Scents. Thoughts?

Mika AM
5 min readAug 16, 2019

Do you smell it? That smell, the kind of smelly smell, a smelly smell that smells smelly…

How fascinating is it, to smell?

Of all of our five senses, it’s definitely up there.

While the manner in which things look, sound, and taste is a subjective experience depending only on the person, our sense of smell creates an invisible and intimate link with memory, and I can’t stop thinking about how every single person has within them a library of scents, all tied to different memories and sensations. Like discovering a lost treasure, or just a piece of trivia, I love learning how other people perceive smells, what their favorite scents are, who smells nice to them or what scent connects them to a specific time and place.

(Note: on the downside, it’s only natural that scents can also be tied to strong, negative experiences. What I’m referring to leans more towards the positive.)

Much like a song will remind us of a certain place or period in our life, smells too, when tied to specific moments, wind up permeating the entire lived experience and thus become the scent of the memory.

For example, the smell of burning wood reminds me of my childhood. I didn’t grow up near a forest or wooded area, but rather my family would sometimes gather together at my great-grandparents’ old house out in a tiny town in the skirts of the Iztaccihuatl volcano. It was a special place to go to, special due to the rarity of our trips, the holiday season, and the change in scenery, standing there beside the woods and taking in new sounds, as well as new scents.

I was still young when those trips became even more scarce; the last time I traveled there was about a year ago and before that at least five years, so much so that the memory of that place has been packaged up nicely and set firmly inside my head, brought forth in my thoughts with the smell of burning wood, the smell of family gatherings, of cold cold weather, of the burn in the fireplace and the whispers of family gossip in the nighttime.

Then we have something like exhaust fumes, the most ridiculous smell to fill my chest with glee and a burning cough. Back in college, I traveled to Glasgow for one semester during an exchange program. Such a lovely and different place, it made me different as well, and one way was how I walked everywhere now.

Public transport was too expensive for a thirty-minute walk, and up until that point, I’d had to drive myself everywhere back home. Here in Glasgow I walked home, to my classes, to the coffee shop, to the store down the street to buy some pens, to the supermarket, even to the nearest museum an hour away and in the middle of the chaotic, Glaswegian weather: sunshine, hail, rain, wind, and rinse and repeat at least five more times before the museum comes into view. I’d spent so much of my commute walking beside the road, cars, taxis, buses all passing me by.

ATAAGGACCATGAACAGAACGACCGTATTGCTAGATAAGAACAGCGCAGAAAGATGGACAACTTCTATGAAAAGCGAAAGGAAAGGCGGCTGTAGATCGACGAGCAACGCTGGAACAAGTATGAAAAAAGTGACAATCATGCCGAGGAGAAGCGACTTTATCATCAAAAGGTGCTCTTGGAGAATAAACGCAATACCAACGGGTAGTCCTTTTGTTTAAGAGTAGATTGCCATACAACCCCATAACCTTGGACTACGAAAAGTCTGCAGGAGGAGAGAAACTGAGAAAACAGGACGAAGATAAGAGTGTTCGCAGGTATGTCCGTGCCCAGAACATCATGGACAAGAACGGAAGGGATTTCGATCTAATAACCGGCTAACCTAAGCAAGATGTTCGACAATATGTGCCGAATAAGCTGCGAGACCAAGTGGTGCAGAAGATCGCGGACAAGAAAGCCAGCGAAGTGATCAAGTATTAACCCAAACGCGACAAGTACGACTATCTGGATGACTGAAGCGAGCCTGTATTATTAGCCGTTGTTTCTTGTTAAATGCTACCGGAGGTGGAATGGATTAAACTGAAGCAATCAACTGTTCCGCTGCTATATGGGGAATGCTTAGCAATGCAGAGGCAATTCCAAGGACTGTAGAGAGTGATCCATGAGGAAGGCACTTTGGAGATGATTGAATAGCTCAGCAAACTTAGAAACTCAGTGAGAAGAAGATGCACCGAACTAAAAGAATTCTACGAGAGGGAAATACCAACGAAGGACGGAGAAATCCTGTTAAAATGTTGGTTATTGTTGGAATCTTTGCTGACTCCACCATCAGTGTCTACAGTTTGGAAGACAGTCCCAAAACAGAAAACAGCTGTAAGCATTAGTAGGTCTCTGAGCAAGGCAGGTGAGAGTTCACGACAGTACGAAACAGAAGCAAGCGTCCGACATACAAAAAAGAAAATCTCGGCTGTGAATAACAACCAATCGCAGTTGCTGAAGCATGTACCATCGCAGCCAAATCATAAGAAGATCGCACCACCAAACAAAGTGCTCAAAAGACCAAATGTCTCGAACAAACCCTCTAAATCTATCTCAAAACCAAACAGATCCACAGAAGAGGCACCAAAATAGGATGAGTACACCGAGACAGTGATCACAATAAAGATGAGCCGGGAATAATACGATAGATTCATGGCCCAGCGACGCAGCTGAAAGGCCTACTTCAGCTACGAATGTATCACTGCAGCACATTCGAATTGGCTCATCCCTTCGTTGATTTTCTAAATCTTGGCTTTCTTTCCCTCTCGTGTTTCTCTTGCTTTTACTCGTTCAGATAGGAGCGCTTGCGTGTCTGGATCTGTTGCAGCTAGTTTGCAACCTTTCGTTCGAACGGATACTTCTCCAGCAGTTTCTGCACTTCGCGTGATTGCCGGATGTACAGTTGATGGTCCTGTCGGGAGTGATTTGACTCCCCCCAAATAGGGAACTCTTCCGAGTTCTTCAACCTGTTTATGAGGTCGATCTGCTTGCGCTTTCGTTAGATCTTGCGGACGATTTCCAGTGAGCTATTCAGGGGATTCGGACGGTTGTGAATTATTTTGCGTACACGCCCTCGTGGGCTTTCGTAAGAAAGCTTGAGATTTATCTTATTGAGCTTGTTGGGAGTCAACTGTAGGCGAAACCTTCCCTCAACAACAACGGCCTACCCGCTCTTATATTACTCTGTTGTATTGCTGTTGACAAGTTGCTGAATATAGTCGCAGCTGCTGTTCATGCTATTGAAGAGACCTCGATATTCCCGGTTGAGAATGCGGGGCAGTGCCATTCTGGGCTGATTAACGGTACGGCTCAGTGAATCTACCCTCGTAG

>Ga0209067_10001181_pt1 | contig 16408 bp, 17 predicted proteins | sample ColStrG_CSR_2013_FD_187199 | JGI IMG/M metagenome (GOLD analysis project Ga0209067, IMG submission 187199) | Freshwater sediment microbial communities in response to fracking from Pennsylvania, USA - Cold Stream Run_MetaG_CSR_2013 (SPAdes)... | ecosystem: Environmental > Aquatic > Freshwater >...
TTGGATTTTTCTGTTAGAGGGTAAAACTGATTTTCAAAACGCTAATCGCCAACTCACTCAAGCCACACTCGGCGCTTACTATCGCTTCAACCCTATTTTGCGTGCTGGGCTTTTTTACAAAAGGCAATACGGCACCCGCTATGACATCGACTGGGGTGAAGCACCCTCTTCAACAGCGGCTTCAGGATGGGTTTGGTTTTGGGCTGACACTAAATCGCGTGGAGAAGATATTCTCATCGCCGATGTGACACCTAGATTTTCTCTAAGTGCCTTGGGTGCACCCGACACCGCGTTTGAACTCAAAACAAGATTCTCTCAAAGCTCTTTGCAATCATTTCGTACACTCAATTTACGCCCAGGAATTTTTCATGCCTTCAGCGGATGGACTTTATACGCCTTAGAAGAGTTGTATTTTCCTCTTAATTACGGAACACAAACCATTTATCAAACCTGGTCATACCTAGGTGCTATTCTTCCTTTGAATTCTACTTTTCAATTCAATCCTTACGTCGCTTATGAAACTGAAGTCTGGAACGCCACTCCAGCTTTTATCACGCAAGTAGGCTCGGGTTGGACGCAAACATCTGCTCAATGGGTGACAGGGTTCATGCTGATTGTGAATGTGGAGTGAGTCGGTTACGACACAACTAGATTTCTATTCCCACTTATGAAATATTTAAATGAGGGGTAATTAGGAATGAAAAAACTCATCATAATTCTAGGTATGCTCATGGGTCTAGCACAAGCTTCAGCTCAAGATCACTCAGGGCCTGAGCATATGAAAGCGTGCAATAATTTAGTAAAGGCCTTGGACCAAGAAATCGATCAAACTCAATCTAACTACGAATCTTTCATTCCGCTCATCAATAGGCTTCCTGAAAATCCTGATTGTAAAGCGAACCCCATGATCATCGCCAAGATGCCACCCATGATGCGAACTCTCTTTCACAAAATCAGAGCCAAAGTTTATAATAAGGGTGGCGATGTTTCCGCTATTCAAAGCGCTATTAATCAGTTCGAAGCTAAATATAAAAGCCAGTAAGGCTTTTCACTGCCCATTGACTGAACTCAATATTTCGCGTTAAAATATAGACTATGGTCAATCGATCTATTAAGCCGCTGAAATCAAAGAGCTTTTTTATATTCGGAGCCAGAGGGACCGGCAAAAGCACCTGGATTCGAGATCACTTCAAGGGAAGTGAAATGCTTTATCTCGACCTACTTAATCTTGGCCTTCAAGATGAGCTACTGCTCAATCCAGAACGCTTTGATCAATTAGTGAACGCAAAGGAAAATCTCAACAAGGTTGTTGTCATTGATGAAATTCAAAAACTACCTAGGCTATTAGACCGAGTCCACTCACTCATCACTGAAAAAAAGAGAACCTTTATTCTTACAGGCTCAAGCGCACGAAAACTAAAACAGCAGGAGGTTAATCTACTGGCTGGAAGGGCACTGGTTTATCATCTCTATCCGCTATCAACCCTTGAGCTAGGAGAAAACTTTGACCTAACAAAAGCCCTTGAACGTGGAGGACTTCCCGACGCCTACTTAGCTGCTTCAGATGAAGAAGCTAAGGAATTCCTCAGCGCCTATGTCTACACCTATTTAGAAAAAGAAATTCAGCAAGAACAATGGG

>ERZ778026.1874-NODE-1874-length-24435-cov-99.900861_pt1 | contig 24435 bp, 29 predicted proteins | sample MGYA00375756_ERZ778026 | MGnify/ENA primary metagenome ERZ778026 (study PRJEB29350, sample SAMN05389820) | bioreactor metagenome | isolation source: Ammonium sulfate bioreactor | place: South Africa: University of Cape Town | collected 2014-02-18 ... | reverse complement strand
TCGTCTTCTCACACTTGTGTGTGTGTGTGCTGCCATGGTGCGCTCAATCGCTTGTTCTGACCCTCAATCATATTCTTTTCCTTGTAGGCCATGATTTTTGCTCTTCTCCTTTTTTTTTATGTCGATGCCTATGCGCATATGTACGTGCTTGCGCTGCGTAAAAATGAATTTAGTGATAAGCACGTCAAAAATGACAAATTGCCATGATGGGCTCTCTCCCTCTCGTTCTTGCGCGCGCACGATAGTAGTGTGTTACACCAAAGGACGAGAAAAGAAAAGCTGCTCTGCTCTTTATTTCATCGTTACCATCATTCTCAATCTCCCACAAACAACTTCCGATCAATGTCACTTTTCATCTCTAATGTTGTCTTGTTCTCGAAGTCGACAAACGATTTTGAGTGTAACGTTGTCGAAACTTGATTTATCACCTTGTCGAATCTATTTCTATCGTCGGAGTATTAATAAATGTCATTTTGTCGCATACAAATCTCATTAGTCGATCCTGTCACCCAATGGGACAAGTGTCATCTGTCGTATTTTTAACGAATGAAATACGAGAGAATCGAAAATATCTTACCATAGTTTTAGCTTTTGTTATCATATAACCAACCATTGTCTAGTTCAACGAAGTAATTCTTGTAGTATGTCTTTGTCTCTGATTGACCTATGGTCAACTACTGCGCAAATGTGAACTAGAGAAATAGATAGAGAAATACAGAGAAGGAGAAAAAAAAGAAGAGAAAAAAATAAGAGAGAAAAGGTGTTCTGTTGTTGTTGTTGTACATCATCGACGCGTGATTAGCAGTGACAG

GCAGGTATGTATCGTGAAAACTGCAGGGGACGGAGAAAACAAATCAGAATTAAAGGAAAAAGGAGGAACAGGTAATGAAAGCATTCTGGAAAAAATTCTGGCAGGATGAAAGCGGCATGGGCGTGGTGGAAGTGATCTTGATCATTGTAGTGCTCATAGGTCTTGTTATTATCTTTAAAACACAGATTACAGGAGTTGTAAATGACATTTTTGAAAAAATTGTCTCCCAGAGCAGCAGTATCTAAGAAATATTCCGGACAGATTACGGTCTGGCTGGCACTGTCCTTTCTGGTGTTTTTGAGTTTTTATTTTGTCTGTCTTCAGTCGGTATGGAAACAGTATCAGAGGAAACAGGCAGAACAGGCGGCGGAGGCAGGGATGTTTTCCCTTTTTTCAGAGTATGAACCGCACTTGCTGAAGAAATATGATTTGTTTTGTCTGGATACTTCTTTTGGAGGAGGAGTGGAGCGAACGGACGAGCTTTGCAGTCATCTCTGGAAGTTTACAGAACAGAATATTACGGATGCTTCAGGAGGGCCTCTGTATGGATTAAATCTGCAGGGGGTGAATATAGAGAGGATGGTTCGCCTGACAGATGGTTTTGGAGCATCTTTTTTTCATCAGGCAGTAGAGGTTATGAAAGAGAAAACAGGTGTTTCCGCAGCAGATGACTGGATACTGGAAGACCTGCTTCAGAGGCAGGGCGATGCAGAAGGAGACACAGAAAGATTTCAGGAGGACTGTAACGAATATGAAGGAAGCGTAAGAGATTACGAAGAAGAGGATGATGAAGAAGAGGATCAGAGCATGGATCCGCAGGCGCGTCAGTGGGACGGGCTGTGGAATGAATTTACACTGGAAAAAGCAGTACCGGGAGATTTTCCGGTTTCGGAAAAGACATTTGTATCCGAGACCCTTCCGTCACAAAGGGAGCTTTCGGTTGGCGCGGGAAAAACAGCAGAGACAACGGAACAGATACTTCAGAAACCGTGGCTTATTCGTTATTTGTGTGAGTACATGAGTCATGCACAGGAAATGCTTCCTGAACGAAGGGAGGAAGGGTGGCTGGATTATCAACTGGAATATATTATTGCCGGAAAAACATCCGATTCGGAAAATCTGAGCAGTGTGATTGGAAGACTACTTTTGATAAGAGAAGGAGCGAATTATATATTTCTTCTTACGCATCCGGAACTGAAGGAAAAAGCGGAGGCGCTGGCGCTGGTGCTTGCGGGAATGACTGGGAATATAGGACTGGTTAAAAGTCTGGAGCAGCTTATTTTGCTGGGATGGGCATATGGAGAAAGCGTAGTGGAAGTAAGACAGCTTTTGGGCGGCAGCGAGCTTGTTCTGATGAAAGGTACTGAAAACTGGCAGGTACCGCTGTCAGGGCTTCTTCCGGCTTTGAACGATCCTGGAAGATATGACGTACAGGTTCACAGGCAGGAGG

And now the smell of cars (as though I’d never smelled them before), the heat of the engine, the faint smoke trailing behind them, far too toxic to consider romantic, reminds me of those happy and exciting months.

The other morning I was using a bit of my mother’s fancy micellar rose water to clean my face. As I dabbed the clear liquid on my face, the scent wafted into my nose and, oh no, what is this wetness in my eyes?

Once more in Glasgow. A few weeks after my arrival a food market was set up in Sauchiehall Street; meals from all over Europe, delicacies specific to different countries, all sorts of flavors to experience and one vendor, at the very far end of the street, had an entire stand just for Turkish Delight. Carrying already some loaf-sized meringues, I bought a small packet of rose-flavored Turkish Delight, and five years later I was struck with a smell and flavor I hadn’t realized had been so deeply rooted in my heart to that exchange trip.

And then there are scents you can’t explain, scents that seem to exist solely through emotional connections. The way a person smells doesn’t necessarily have to do with sweat or perfume, yet how do you explain that their scent can make them subconsciously attractive to you?

Like the way my best friends smell, like themselves, like comfort and familiarity, not their perfume or shampoo; the way my first love smelled, like tranquility and peace of mind, and I was always grateful he didn’t wear cologne. Even the way my pets smell, each different but all carrying the same sense of love and cuddles, not their food or fur coat.

A few years ago we visited my dad’s side of the family for the holidays and while staying with my aunt everyone decided to go and visit my old grandparent’s house, now left vacant and remodeled.

I couldn’t stomach returning to that house I hadn’t set foot in since I was 12. By sheer luck, I fell ill and was left alone to rest at my aunt’s house. I remember texting my best friends, saying, “I’m terrified that I’ll walk in there and it won’t smell the same,” because of course, it wouldn’t. It would kill me to see the staircase altered and its decorative tiles removed, to see the walls lacking my grandmother’s paintings, that we wouldn’t be greeted by the old grandfather clock smack dab in the middle of the entrance, and most of all, that the people who had made that house a home would be missing.

All I had left, all that was still mine, was the memory of the house’s smell and the sensation it stirred up in me, and I wanted to hold to it as long as possible.

I’ve yet to visit that house.

Mika is a Mexican writer and translator, pretender, pet-lover, and a mess at 1 in the morning. Follow her on Twitter @frequencymika.



Mika AM

Writer, daydreamer, procrastinator. Always late to the party but loves platypus(es)